There’s No Such Thing as an Original Play
The way training often teaches young theatre artists to think about creativity is wrong. Most people think about creativity as either a mystical process that Elizabeth Gilbert called “big magic” or as a purely mechanistic one—as Steven Pressfield put it in The War of Art, “The most important thing about art is to work.” However, both prevailing understandings of creativity are almost entirely focused on individual artistic genius or personal work ethic as opposed to collaboration. This individualistic understanding of creativity is not only inaccurate, but in the United States it is firmly tied into a capitalist framework of art-making that is more about profit than actually creating good art.
The nature of the theatre debunks this individualistic idea of creativity. In the typical process of new play development, a play is shaped not just through formal discussions between the playwright and the dramaturg (though that is a major component of new script authorship), but also through artists being in a creative space together. Scenes change based on actors’ choices, new characters are created because of off-hand remarks from collaborators, and entire story beats change based on the reactions of people in the rehearsal room. In this way, the final version of a script has as many authors as there were voices in the room—and often several authors outside of the room.
So who, then, writes a play? Who is the author?
The idea for a script—the core creativity of it—is not born but evolved.
Playwright and theatre theorist Charles L. Mee once wrote that:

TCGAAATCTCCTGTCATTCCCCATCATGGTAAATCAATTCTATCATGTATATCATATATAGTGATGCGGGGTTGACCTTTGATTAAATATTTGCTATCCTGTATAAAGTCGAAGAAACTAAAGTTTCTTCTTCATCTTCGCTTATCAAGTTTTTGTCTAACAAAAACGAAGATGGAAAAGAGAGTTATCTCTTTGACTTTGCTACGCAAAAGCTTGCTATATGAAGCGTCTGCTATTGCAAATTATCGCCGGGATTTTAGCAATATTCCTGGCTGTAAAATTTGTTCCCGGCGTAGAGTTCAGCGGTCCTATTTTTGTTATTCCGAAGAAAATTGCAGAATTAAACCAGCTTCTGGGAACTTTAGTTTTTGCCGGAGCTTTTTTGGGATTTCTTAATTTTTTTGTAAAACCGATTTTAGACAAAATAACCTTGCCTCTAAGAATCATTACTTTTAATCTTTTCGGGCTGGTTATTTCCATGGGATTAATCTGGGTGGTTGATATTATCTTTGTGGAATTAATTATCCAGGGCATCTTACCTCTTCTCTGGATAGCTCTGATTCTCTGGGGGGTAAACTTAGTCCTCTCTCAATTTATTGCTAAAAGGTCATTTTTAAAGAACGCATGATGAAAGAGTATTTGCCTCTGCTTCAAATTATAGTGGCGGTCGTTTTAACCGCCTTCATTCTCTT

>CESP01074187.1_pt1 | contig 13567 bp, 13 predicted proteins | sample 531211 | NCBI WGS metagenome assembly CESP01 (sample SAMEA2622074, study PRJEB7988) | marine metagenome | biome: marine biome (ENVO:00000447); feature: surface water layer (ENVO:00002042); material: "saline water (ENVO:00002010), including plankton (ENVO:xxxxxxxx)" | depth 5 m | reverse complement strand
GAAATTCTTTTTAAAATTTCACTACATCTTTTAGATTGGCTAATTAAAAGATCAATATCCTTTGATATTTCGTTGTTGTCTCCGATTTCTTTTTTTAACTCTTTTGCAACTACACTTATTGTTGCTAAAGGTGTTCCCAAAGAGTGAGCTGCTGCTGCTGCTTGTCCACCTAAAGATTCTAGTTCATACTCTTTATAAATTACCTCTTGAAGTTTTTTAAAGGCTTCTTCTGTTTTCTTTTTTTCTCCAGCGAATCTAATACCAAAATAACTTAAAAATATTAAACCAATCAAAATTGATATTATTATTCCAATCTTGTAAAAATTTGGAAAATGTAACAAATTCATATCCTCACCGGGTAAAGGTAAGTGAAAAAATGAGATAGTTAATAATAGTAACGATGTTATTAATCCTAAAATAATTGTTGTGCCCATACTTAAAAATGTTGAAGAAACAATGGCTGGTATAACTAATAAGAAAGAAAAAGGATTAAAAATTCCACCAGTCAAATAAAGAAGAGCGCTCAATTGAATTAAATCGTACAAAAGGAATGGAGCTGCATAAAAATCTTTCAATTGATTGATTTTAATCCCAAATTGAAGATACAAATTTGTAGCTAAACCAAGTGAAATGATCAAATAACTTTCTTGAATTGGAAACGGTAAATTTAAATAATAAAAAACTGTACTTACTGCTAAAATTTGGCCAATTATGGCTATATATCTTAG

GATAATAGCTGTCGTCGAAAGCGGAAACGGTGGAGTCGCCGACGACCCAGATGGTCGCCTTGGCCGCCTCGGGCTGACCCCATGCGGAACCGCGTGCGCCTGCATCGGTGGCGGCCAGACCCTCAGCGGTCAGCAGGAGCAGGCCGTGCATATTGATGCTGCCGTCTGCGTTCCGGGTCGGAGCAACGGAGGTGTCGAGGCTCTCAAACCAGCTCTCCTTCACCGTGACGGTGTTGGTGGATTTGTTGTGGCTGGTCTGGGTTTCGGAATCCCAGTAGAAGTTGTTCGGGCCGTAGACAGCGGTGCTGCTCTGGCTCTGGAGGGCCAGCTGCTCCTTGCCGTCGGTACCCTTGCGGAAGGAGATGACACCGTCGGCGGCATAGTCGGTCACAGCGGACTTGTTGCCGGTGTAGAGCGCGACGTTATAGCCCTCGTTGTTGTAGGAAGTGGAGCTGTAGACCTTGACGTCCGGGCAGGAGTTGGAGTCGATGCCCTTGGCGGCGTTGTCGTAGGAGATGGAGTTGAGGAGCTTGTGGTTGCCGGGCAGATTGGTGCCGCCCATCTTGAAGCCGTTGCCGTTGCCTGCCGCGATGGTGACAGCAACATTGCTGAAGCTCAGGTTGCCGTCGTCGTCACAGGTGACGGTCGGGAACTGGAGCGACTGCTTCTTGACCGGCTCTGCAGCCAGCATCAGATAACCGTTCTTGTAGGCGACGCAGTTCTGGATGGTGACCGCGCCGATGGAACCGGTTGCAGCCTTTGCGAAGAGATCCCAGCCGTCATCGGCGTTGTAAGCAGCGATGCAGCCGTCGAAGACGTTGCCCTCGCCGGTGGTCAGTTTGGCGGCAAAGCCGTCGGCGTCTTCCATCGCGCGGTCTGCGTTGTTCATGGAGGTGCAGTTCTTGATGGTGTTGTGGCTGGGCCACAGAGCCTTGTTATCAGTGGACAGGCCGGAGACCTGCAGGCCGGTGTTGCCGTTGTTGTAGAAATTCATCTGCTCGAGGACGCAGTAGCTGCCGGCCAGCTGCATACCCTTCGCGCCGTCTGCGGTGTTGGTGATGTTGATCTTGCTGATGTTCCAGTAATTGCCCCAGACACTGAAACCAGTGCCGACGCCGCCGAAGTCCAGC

“There is no such thing as an original play. None of the classical Greek plays were original: they were all based on earlier plays or poems or myths. And none of Shakespeare's plays are original: they are all taken from earlier work… Sometimes playwrights steal stories and conversations and dreams and intimate revelations from their friends and lovers and call this original. And sometimes some of us write about our own innermost lives, believing that, then, we have written something truly original and unique. But, of course, the culture writes us first, and then we write our stories.”
To unpack that quote a little, formal education and informal cultural understandings both frame artists as singular creative forces, people who wake up one morning with a brilliant idea that, like Moses descending from the mountaintop, they provide to their audience in the form of paintings, poems, or completed playscripts. But that notion is ridiculous. When someone writes a script, any number of things can inspire them—their kids, their friends, their trauma, their political point of view, etc. So, then, the idea for a script—the core creativity of it—is not born but evolved. To put that another way, one person doesn’t sit down to write a play and immediately create a fully-formed artistic work; lots of factors interact to put that idea in the playwright’s head, and still more factors shape the “final” version of their script.
Under this expanded framework, everyone who works on a play—which is a live, performed thing that is different from just the script itself—authors it. Productions of plays are shaped by any number of things, including non-artistic elements like budget limitations, where the play is being performed, the demographic make-up of the artists involved, etc. Very few plays exist in reality in the way they were originally conceived. So, just like the process of writing a script, the process of realizing a play has many, many authors.
The Cost of Individual Notions of Creativity
Outside of broad, theoretical observations about the nature of creativity, this focus on the individual impacts theatre artists materially and economically. Theatre is a multi-billion-dollar industry, so why are most theatre artists in the United States constantly broke or close to broke? Because theatre artists don’t start making good money until they reach a certain level of mainstream success in their career, which typically means either working with an established nonprofit theatre company or joining the team of a big for-profit production (i.e. Broadway). Even if a theatre artist is lucky enough to get hired at a union job—the only artistic jobs in the professional theatre with reliable pay and benefits—most still are in precarious economic situations, as the COVID shutdown showed us. The theatre is also rife with income inequality, labor exploitation, and inadequate labor protections.